The How and Why of Peeping Pheasant Chicks

Published On: June 30, 2016Categories: Chicks

Pheasant peeping is typically done when chicks are 5 weeks of age. We want to keep them as healthy as possible and chicks tend to pick at each other. That sounds almost simplistic, but we are talking some serious picking here! They will pull out feathers and grab onto skin with their sharp beaks with an intensity that can lead to infections and even death.

Therefore, in order to prevent this from happening, we install peepers. Peepers are blinders that keep the chicks from seeing straight in front of themselves and they keep the birds from picking at each other. When someone first learns about peeping, they usually ask if it hurts the chick. The best answer I have heard is that it compares to getting your ear pierced, but with the importance of a flu shot!

The number of chicks that might be peeped in a day depends on how many 5 week old chicks we have placed in a barn. The number ranges from 4500 chicks to 20,000 chicks. The average person on our peeping crew can peep about 2000 chicks a day, so in a barn with 20,000 chicks we will have about 10 people. In smaller barns, 4-6 people can get the job done.

3 Steps to Setting Up The Barn For Peeping 

  1. Put up a wall of panels to separate the barn in half, pushing all of the birds to one side.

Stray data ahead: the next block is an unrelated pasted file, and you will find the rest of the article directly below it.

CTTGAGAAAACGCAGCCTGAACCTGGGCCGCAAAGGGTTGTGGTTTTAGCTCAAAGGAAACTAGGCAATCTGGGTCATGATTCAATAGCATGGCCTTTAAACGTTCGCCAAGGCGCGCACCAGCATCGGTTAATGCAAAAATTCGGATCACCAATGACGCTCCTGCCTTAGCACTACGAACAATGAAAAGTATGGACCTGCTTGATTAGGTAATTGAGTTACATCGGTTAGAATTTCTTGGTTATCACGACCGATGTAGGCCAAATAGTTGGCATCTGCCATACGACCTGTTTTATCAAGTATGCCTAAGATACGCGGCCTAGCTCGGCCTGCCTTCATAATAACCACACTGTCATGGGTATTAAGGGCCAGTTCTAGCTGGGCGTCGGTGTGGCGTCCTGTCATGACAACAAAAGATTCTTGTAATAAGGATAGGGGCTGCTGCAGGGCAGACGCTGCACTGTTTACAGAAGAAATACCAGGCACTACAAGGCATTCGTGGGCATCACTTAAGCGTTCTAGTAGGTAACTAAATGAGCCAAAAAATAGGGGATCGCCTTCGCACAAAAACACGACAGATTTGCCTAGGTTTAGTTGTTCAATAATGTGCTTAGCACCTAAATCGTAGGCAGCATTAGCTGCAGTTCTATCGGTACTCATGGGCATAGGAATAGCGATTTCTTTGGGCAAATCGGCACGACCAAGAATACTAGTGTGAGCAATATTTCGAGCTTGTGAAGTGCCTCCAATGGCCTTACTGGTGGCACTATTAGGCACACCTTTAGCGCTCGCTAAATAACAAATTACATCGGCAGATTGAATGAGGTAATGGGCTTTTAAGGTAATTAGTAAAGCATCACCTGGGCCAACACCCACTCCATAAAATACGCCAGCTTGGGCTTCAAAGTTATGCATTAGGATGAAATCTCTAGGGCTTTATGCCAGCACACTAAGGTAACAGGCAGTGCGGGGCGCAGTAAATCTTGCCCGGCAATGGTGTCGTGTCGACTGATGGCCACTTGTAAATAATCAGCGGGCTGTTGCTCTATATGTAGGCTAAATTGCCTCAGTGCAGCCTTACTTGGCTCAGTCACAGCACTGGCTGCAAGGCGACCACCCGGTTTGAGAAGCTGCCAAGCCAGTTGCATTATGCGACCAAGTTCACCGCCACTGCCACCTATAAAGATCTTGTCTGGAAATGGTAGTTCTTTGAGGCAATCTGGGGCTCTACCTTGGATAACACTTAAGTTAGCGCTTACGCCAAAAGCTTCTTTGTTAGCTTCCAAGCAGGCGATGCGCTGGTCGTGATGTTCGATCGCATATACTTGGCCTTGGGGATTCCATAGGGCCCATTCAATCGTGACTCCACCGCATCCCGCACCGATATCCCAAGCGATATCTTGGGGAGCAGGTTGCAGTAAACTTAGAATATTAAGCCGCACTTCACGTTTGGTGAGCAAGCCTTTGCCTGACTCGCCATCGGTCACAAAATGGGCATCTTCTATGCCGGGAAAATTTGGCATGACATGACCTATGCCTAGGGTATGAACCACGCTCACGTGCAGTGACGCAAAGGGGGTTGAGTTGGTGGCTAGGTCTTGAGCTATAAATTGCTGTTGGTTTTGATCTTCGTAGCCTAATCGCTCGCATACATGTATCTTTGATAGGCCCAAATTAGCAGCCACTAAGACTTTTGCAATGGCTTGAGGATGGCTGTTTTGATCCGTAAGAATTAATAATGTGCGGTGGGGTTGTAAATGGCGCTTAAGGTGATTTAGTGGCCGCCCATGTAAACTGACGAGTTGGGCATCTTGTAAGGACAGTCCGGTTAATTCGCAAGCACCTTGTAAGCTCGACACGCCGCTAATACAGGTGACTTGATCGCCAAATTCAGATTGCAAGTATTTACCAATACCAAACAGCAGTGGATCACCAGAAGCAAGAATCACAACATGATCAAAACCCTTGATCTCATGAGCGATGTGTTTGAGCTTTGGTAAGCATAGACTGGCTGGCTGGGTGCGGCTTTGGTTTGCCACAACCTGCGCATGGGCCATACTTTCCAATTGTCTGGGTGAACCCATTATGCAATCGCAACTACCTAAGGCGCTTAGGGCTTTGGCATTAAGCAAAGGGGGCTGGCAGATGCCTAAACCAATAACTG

2. Build a catch pen (sometimes more than one) on the side with the birds, right up against the panels.
  3. Crew members go into the catch pens and install peepers on the birds and send them through access doors, in the panels, to the other side. Peeped birds are on one side of the barn and unpeeped birds are on the other side. It is very important to make sure the wall is solid and you don’t get them mixed or you have a real time-consuming mess! You must also be mindful of how many birds are in the catch pen at a time. Too many chicks can result in piling in the corners and possible suffocation.

If you would like to see a peeper installed, watch our video on our website. Contact Rich Thomas at if you have questions about our peeping process. We are always glad to help you with any pheasant related questions.

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